Only 2% Of Private Renters Understand Their Rights

Despite the fact that a fifth of the UK population, or over five million people, currently privately rent in the UK, the majority of tenants are oblivious of their rights.

According to a recent report of over 1,000 people, carried out by Just Landlords, almost all tenants are dangerously uninformed over their rights when it comes to the tenancy deposit.

The housing Act 2004, dictates that landlords in England and Wales have a legal obligation to place tenancy deposits from all Assured Shorthold Tenancies in a Government Approved Scheme. Failure to do so could mean that the landlord would need to pay the tenant three times the amount of the original deposit on top of the deposit itself.

Only 2% of the respondents were aware of the law, with 98% unsure of their rights. 70% of those aged over 55-years thought the maximum they would receive was the full amount plus the deposit.

The report fears that a lack of understanding could mean that the tenant is abused and exploited by rogue landlords in the future.

People were also unaware of where the deposit should be held during the tenancy. 8% assumed the deposit money would be held in the landlords personal account with a quarter of people adamant that the money was protected through the letting agency.

Overall, 66% were oblivious as to where their deposit sits whilst they lived in the property.

Rose Jinks, the Spokesperson for Just Landlords, says: “It’s shocking that so few people understand their rights when it comes to tenancy deposits, especially as more people than ever rent from a private landlord. We believe that the companies currently seeking PPI compensation for consumers may turn to unclaimed tenancy deposits when the deadline comes into force in August next year.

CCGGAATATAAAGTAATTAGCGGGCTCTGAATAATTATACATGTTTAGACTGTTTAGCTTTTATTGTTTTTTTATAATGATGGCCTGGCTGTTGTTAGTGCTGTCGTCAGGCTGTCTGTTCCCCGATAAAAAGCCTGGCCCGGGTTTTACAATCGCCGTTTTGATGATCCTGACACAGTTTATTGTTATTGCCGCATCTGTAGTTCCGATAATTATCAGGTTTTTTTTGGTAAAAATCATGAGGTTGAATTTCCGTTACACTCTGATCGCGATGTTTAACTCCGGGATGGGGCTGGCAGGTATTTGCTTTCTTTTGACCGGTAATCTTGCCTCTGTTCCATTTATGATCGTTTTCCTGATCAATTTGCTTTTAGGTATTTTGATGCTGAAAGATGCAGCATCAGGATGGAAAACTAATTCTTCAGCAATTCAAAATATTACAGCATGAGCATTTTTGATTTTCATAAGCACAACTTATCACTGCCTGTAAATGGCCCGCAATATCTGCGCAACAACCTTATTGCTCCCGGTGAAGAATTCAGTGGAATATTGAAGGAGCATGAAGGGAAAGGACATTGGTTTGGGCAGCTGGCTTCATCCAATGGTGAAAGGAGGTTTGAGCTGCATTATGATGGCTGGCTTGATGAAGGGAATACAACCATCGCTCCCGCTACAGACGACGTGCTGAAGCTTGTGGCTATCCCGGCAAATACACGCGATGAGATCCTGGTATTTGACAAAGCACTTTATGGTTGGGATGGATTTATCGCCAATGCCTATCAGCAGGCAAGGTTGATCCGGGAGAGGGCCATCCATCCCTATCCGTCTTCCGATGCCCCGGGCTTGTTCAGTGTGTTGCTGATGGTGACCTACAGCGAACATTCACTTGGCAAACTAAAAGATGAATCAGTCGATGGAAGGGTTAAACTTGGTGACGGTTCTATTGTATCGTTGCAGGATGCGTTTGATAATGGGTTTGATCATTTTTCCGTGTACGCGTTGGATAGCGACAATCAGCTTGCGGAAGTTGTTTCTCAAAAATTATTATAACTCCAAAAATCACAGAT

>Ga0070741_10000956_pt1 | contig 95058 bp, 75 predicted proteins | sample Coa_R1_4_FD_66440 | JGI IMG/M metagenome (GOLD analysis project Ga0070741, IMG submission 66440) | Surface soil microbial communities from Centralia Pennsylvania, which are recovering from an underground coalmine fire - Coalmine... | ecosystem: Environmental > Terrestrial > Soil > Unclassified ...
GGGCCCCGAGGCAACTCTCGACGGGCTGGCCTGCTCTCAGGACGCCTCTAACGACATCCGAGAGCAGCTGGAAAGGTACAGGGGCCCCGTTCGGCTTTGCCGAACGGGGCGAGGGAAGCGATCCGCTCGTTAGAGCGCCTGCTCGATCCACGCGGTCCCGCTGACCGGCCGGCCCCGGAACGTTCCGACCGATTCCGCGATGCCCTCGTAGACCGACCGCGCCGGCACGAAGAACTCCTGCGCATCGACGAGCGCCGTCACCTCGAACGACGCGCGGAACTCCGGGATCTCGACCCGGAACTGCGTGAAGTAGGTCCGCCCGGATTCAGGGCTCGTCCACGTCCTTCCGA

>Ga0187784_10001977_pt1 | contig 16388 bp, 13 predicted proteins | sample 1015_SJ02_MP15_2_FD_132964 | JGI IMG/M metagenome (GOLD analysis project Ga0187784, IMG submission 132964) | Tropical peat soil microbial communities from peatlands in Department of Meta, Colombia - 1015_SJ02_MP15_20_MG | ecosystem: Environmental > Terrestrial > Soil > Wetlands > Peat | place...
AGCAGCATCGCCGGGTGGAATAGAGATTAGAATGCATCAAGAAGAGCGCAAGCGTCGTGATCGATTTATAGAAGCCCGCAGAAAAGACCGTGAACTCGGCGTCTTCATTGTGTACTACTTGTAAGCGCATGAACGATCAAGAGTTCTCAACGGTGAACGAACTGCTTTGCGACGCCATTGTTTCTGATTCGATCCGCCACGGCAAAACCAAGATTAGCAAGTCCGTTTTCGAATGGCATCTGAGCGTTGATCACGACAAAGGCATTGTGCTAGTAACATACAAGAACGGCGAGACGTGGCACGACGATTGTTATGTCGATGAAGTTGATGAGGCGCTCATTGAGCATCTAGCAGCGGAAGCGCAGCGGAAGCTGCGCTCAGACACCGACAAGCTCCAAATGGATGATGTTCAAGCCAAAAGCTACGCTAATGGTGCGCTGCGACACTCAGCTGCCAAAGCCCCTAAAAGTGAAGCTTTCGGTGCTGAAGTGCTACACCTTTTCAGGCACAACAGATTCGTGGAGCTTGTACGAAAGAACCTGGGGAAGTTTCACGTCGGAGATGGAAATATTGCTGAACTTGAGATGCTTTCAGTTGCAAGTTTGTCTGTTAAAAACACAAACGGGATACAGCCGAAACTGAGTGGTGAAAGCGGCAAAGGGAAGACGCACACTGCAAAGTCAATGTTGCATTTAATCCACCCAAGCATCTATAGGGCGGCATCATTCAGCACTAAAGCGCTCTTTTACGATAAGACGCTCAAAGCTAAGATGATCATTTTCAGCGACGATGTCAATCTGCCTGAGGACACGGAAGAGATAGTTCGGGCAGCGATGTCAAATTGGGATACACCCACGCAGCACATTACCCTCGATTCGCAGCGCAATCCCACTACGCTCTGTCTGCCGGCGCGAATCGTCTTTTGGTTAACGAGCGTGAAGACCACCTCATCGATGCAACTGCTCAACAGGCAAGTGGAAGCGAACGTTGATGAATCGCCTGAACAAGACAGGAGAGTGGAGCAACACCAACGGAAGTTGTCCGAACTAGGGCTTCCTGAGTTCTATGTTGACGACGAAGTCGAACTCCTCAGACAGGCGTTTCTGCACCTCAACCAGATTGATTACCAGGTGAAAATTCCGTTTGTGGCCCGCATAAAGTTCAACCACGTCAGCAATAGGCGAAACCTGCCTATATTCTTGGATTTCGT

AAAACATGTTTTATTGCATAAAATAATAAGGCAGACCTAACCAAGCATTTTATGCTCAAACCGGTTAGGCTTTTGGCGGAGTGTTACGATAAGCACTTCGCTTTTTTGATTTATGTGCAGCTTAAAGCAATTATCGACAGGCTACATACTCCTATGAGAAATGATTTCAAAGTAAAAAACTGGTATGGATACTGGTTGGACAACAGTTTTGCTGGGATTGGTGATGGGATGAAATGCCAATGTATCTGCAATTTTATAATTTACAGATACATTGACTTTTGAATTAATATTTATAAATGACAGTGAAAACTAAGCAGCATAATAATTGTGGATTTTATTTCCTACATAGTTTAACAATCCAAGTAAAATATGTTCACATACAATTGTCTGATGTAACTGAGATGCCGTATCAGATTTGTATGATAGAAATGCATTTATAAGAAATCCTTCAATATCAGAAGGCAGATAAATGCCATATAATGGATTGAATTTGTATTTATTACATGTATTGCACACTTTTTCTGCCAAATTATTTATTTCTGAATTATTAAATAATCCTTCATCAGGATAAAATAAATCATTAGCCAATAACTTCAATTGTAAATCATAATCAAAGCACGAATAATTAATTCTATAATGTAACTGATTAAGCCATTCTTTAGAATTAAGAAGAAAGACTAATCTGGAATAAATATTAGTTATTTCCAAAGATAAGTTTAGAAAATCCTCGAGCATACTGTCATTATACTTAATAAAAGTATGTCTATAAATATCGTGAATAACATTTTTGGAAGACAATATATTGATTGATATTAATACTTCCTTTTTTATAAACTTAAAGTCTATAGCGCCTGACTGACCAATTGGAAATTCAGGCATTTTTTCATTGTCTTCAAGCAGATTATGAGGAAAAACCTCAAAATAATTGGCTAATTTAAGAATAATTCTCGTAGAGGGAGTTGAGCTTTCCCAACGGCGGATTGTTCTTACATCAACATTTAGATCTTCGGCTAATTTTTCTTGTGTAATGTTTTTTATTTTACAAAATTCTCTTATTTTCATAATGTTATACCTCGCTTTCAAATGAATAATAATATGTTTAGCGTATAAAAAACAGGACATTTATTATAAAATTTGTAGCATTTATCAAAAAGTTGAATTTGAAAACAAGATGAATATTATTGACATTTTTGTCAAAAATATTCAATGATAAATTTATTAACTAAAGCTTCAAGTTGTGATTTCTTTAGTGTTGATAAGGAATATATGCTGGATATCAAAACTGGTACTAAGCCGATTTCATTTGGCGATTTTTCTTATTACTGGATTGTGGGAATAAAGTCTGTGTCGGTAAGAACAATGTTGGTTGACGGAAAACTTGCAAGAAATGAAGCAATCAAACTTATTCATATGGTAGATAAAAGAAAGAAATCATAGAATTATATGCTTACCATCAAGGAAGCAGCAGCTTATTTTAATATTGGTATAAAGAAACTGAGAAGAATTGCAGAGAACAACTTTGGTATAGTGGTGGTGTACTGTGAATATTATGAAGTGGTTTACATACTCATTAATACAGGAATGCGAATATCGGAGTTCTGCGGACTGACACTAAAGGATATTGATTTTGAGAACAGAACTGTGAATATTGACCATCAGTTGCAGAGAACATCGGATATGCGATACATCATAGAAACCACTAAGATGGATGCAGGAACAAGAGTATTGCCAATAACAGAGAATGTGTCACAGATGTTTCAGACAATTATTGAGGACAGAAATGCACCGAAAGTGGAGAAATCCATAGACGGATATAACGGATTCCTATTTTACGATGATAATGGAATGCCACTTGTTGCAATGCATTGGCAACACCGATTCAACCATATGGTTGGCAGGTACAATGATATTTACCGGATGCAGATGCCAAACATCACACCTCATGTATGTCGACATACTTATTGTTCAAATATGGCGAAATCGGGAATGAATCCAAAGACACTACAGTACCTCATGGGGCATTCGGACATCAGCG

“Tenants may find that they could claim back three times their deposit, plus the original deposit amount, if their landlord didn’t comply with the law, while landlords could be faced with a significant bill. We urge all of those in the private rental sector to understand their rights and responsibilities surrounding tenancy deposits.”

Whilst the country lives in a state of naivety and the PPI wave is crashing in 2019, companies could look to exploit this gap in the market.

Were you aware of this law? Should the public be given more information to help protect them against rogue landlords?

Martin Parrin

Martin is a Senior Content Writer for Today’s Conveyancer, Today’s Wills and Probate, Today’s Legal Cyber Risk and Today's Family Lawyer

Having qualified as a teacher, Martin previously worked as a Secondary English Teacher that responsible for Head of Communications.

After recently returning to the North West from Guernsey in the Channel Islands, Martin has left teaching to start a career in writing and pursue his lifelong passion with the written word.

1 Comment

  • The information that landlords must supply to tenants needs amendment to cover this.

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